The Philippines comprises more than 7,100 islands that support a population of more than 88 million. The island setting enables a vibrant fishing and farming industry, but natural disasters, such as tropical storms and volcanic eruptions, remain threats.
Repeated political crises have fostered an active and organized civil unrest, which has ultimately been responsible for the ousting of two governments in the past two decades. Islamic secessionist insurgents present a continuous threat of violence in the Philippines, particularly in some of the remote islands, and the U.S. has recently stepped in with support to the government as part of the "War on Terror."
Unequal land distribution has led to deeply entrenched poverty in rural areas, which lack adequate health care facilities and the road infrastructure to allow access to services elsewhere. Thus, life in the Philippines differs dramatically depending on whether one lives in a major city or in its poorer outskirts. On average, the poorest women in the Philippines will have nearly seven births per lifetime as compared to just two births per lifetime among women more well-off.
Although life expectancy and literacy rates are relatively high overall, access to health care remains an outstanding public health problem for everyone. In 2000, there were approximately 1,700 people for every one doctor.
Although access to health care is better in urban than in rural areas, an executive order discouraging modern methods of contraception in Manila in 2000 has gravely affected the human and reproductive rights of women, with dangerous consequences. Executive Order 003, which promotes the use of "natural family planning methods" over "artificial" ones, has shut down family planning clinics and all but stopped the distribution of contraceptives.
The virtual ban is part of the broader strategy of the present administration, which has continued to re-allocate public funding away from the provision of contraceptives for this rapidly-growing population. These harmful policies mean that unintended pregnancy and the spread of STIs, including HIV/AIDS, are growing problems. The use of modern contraception has been stagnant at just 36 percent for several years, contributing to the Philippines having one of the highest rates of fertility in all of Southeast Asia.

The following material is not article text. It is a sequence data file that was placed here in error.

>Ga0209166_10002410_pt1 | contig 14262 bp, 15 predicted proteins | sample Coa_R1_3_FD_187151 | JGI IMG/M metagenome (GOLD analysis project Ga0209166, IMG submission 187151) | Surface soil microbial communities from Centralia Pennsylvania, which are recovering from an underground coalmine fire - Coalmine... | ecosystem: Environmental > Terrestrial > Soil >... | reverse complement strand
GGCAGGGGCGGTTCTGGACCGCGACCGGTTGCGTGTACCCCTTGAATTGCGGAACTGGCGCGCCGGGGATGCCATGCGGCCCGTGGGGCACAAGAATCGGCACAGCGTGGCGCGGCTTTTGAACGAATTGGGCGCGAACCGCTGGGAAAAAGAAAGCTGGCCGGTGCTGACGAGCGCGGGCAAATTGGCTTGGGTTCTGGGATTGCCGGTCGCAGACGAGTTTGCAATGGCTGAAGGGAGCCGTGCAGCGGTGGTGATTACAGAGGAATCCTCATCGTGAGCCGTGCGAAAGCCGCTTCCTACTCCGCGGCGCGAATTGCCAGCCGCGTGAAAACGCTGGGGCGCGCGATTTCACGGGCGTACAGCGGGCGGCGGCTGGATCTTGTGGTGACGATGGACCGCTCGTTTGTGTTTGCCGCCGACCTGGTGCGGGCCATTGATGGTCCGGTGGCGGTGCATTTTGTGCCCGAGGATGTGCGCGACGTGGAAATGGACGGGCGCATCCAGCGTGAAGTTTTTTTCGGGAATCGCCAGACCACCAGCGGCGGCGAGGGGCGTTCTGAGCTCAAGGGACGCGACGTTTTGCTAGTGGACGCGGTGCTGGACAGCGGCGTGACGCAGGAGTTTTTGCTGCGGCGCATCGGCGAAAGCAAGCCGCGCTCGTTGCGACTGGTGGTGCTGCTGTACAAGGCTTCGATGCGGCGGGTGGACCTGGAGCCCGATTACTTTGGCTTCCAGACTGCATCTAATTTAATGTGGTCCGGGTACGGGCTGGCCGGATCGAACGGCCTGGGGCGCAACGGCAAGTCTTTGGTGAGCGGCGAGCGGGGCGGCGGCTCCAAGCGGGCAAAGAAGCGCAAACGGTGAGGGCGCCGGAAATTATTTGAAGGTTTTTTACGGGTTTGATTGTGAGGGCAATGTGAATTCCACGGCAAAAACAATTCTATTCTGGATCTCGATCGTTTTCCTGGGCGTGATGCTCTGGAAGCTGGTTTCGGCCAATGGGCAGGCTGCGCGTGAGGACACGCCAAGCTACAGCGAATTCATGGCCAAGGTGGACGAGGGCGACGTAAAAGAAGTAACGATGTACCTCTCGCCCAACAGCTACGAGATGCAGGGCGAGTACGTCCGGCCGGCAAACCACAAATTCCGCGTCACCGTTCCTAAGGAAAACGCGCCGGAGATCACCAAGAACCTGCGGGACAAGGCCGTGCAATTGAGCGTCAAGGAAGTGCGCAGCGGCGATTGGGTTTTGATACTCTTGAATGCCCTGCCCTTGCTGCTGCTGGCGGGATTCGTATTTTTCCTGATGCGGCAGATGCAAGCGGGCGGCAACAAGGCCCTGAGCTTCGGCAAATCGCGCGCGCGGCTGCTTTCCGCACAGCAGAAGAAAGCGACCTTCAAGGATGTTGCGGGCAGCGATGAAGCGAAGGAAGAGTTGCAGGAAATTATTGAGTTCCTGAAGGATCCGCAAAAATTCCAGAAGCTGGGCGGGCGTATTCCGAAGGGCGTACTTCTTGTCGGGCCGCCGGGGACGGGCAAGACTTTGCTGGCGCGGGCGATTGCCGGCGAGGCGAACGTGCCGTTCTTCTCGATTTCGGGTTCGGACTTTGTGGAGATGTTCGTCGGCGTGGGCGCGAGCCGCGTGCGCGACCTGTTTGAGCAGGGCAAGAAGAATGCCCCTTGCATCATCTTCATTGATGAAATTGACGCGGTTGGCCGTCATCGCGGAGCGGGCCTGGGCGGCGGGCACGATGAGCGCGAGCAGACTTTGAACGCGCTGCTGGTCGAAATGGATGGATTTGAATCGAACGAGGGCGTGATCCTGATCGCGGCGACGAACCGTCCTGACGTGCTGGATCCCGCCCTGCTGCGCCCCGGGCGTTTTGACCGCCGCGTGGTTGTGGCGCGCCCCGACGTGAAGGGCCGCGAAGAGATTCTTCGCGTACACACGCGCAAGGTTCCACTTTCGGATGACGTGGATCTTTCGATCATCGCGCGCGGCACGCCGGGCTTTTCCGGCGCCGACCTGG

PPFA in the Philippines
Since abortion is illegal in the Philippines except to save a woman's life, and is highly stigmatized within this largely Catholic society, many women suffer the devastating effects of unsafe abortion. There are an estimated 473,000 abortions performed each year, many of which are illegal and unsafe, and which result in the hospitalization of 79,000 women.
In the Philippines, Planned Parenthood Federation of America (PPFA) works to improve contraceptive use among adolescents and youth through peer education and outreach programs, and reduce the rate of maternal death and disability by increasing access to comprehensive and quality post-abortion services.
Since 1971, PPFA has been working with partner organizations in the Philippines to increase the provision of youth-friendly sexual and reproductive health care services, including peer counseling programs in which youths increase their awareness and encourage each other to make responsible reproductive health choices. PPFA's work also involves training doctors and mid-level providers in post-abortion care to ensure that women have access to safe and quality services.
PPFA's programs in the Philippines are expanding fast, with programs such as the Reproductive Health Program for Street Children and Yo! LEAD, which are dedicated to reproductive health peer education and peer leadership programs for underserved and out-of-school youth in areas like Metro Manila.
The Prevention and Management of Abortion Complications project, implemented by Likhaan — one of the country's key women's rights organizations — trains private and public health care workers to provide comprehensive post-abortion care services for women suffering from complications from unsafe abortions. The project also enables the provision of gender-sensitive and rights-based quality information and services to Filipina women, and thereby serves as an important vehicle for reproductive rights advocacy in the Philippines.